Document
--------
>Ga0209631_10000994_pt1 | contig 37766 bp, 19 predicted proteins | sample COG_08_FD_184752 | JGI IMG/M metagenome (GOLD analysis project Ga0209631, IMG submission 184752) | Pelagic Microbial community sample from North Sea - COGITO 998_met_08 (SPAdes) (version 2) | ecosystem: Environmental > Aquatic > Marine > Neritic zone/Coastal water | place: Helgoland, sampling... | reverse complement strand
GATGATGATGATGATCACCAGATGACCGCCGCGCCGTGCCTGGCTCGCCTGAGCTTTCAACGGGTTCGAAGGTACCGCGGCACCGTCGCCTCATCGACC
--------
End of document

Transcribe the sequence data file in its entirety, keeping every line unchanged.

>Ga0209631_10000994_pt1 | contig 37766 bp, 19 predicted proteins | sample COG_08_FD_184752 | JGI IMG/M metagenome (GOLD analysis project Ga0209631, IMG submission 184752) | Pelagic Microbial community sample from North Sea - COGITO 998_met_08 (SPAdes) (version 2) | ecosystem: Environmental > Aquatic > Marine > Neritic zone/Coastal water | place: Helgoland, sampling... | reverse complement strand
GATGATGATGATGATCACCAGATGACCGCCGCGCCGTGCCTGGCTCGCCTGAGCTTTCAACGGGTTCGAAGGTACCGCGGCACCGTCGCCTCATCGACC